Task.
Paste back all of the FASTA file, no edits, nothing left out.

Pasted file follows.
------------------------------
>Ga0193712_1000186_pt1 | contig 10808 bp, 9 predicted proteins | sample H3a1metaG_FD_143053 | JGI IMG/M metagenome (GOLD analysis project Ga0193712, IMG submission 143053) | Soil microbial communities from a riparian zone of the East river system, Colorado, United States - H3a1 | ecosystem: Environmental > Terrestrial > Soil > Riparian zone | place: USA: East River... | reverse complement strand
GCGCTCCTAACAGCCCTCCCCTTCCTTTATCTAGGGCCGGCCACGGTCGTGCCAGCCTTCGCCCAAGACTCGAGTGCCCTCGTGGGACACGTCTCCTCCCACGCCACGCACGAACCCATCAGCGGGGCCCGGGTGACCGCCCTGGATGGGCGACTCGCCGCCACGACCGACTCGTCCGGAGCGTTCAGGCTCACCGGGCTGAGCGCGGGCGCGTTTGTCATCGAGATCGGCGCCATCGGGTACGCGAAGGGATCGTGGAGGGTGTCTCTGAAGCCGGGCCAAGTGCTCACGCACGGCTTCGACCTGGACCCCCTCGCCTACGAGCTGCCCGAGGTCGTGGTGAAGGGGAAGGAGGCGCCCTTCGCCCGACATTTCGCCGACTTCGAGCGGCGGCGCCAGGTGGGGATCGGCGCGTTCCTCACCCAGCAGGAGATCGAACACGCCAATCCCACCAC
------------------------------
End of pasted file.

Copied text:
>Ga0193712_1000186_pt1 | contig 10808 bp, 9 predicted proteins | sample H3a1metaG_FD_143053 | JGI IMG/M metagenome (GOLD analysis project Ga0193712, IMG submission 143053) | Soil microbial communities from a riparian zone of the East river system, Colorado, United States - H3a1 | ecosystem: Environmental > Terrestrial > Soil > Riparian zone | place: USA: East River... | reverse complement strand
GCGCTCCTAACAGCCCTCCCCTTCCTTTATCTAGGGCCGGCCACGGTCGTGCCAGCCTTCGCCCAAGACTCGAGTGCCCTCGTGGGACACGTCTCCTCCCACGCCACGCACGAACCCATCAGCGGGGCCCGGGTGACCGCCCTGGATGGGCGACTCGCCGCCACGACCGACTCGTCCGGAGCGTTCAGGCTCACCGGGCTGAGCGCGGGCGCGTTTGTCATCGAGATCGGCGCCATCGGGTACGCGAAGGGATCGTGGAGGGTGTCTCTGAAGCCGGGCCAAGTGCTCACGCACGGCTTCGACCTGGACCCCCTCGCCTACGAGCTGCCCGAGGTCGTGGTGAAGGGGAAGGAGGCGCCCTTCGCCCGACATTTCGCCGACTTCGAGCGGCGGCGCCAGGTGGGGATCGGCGCGTTCCTCACCCAGCAGGAGATCGAACACGCCAATCCCACCAC